Outis at the ballot box


One of the great characters Greeks love to identify with is Odysseus – possibly because they believe themselves to be as resourceful as Homer’s epic hero – but also with his alter ego Outis, or Nobody.

It comes as little surprise, therefore, that we find nothing odd in the glaring presence of Nobody in the national elections or in the period between elections, a time that is inevitably laden with pre-election characteristics. It is possible that during this period, political parties stick to observing public sentiment rather than stirring it up themselves, as there are plenty of voters who vow even before the new government completes its first hundred days never to vote for that party again.

Nobody appears in different forms at the polls: abstinence, the white ballot and the null ballot, but also in the selection of a fringe group, “just for the hell of it.” Each of these forms has its own voice and ideological background, yet all agree on the main point: They deny the status quo and, at the same time, cannot or will not recommend an alternative. Theirs is a blanket rejection of everyone and everything, dictated by the unfair and ultimately dangerous belief that every political party and politician is the same: “They’re all broken, liars and cheats.”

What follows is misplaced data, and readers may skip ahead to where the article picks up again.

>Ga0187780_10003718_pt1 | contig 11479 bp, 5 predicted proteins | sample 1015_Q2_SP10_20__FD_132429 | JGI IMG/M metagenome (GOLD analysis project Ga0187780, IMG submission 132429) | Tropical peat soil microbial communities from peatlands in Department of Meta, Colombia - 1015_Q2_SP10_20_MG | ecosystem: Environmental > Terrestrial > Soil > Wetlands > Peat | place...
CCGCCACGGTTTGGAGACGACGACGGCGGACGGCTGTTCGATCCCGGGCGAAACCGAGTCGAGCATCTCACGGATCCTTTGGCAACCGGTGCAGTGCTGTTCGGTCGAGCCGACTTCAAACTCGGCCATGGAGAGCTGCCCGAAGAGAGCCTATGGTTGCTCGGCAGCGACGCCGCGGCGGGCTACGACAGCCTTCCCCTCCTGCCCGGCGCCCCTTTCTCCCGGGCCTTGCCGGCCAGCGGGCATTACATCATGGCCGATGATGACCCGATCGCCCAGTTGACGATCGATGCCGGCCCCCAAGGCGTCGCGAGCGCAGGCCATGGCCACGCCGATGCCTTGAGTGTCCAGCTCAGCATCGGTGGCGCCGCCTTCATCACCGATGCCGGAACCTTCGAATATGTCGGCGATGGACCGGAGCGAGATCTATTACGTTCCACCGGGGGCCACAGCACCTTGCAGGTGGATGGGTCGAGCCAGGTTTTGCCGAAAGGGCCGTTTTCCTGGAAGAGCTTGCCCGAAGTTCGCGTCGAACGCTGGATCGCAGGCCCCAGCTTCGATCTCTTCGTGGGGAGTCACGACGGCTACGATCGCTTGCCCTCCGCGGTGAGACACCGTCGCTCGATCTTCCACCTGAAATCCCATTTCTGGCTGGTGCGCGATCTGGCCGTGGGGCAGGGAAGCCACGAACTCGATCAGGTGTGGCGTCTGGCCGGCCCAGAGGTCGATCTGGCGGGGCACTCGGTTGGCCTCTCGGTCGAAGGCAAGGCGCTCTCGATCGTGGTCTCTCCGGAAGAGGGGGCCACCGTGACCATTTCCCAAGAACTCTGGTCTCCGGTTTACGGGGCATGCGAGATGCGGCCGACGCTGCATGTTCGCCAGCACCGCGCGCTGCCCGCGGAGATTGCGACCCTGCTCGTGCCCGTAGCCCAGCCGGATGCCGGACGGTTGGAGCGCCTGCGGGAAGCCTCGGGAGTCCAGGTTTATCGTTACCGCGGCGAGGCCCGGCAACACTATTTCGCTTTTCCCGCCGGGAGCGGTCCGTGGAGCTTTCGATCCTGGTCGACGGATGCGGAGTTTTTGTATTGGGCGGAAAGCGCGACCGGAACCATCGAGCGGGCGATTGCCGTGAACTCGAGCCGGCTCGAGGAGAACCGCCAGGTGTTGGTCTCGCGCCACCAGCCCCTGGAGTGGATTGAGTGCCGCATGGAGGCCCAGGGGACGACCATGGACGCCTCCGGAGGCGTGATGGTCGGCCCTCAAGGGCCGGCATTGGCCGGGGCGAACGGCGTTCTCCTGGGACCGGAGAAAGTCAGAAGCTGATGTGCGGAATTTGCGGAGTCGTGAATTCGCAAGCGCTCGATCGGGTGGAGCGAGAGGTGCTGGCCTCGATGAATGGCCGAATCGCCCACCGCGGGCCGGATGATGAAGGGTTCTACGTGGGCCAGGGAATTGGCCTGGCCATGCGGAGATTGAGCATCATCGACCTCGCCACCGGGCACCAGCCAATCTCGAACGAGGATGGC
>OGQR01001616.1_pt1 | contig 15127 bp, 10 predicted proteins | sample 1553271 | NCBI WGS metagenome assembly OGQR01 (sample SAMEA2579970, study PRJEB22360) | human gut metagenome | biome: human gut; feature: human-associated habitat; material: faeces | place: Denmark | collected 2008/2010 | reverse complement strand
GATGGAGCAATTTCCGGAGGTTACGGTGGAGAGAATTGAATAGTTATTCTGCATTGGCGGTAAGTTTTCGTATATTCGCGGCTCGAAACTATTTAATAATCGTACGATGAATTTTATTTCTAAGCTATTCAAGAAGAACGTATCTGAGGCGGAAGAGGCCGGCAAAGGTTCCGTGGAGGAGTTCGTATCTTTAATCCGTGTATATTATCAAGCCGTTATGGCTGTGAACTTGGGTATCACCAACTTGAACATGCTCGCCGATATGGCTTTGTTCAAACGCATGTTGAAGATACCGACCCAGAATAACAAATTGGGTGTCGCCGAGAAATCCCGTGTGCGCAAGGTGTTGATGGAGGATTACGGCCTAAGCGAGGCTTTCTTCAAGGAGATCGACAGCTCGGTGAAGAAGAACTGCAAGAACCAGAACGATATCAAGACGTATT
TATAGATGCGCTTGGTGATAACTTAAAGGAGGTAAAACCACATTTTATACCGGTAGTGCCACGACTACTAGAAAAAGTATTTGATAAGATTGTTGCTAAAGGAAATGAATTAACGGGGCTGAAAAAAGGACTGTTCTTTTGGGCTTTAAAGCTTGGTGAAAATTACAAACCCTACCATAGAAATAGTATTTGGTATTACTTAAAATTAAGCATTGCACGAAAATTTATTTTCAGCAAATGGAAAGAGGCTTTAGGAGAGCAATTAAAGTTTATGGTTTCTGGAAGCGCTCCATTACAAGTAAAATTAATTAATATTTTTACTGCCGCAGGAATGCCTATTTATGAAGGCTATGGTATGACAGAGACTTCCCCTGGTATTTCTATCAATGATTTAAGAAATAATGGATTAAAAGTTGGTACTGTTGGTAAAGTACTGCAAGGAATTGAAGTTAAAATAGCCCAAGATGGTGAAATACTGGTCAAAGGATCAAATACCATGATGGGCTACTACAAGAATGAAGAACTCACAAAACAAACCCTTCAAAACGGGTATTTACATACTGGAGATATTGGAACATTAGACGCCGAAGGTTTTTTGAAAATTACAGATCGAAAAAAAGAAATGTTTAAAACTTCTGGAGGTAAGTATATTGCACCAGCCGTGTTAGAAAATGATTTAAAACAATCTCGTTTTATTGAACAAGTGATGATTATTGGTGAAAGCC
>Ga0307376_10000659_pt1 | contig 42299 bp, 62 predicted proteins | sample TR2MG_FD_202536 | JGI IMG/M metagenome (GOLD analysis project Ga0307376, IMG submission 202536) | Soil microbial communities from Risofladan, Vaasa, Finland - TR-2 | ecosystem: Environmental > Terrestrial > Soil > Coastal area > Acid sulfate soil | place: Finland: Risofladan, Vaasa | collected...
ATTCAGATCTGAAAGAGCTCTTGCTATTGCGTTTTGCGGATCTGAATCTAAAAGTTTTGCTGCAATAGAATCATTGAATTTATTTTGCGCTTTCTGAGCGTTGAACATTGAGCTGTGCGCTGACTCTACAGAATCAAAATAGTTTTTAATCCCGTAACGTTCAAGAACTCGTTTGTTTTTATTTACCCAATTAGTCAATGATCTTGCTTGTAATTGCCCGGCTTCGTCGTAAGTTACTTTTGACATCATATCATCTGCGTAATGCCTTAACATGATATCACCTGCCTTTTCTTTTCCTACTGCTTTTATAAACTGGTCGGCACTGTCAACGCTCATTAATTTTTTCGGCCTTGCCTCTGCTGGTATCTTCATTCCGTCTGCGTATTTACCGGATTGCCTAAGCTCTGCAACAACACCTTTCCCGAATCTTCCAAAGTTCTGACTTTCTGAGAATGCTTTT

Where this rejectionist understanding of politics leads – in which populism stems from a significant and nihilistic section of the populace and not from its usual flatterers – is already apparent almost all over Europe today, as well as in the USA.

Nobody lets loose in the period between elections, able to express themself succinctly even in the predictions of pollsters and the “Nobody” answers they provide on their questionnaires.

At times when political developments are rapid and considerable, as in this long-drawn-out memorandum phase for Greece, people may struggle to maintain some of their ideas unaffected, but their feelings are ever-changing and they always change in one direction: from a sense of hope to one of disappointment, from moderate expectations to despair.

The adverse economic environment, which is shaped by the fact that Greece remains under foreign supervision – its Parliament appears restricted to rubber-stamping plans coming from outside rather than forming its own – is a more effective opposition to governments than a typical opposition party could ever be. It forms the perfect conditions in which blanket rejectionism flourishes so that it can no longer be swayed – not by Nobody or anything. It becomes a millstone that the usual tactics cannot shed, not even elections, as we have already seen.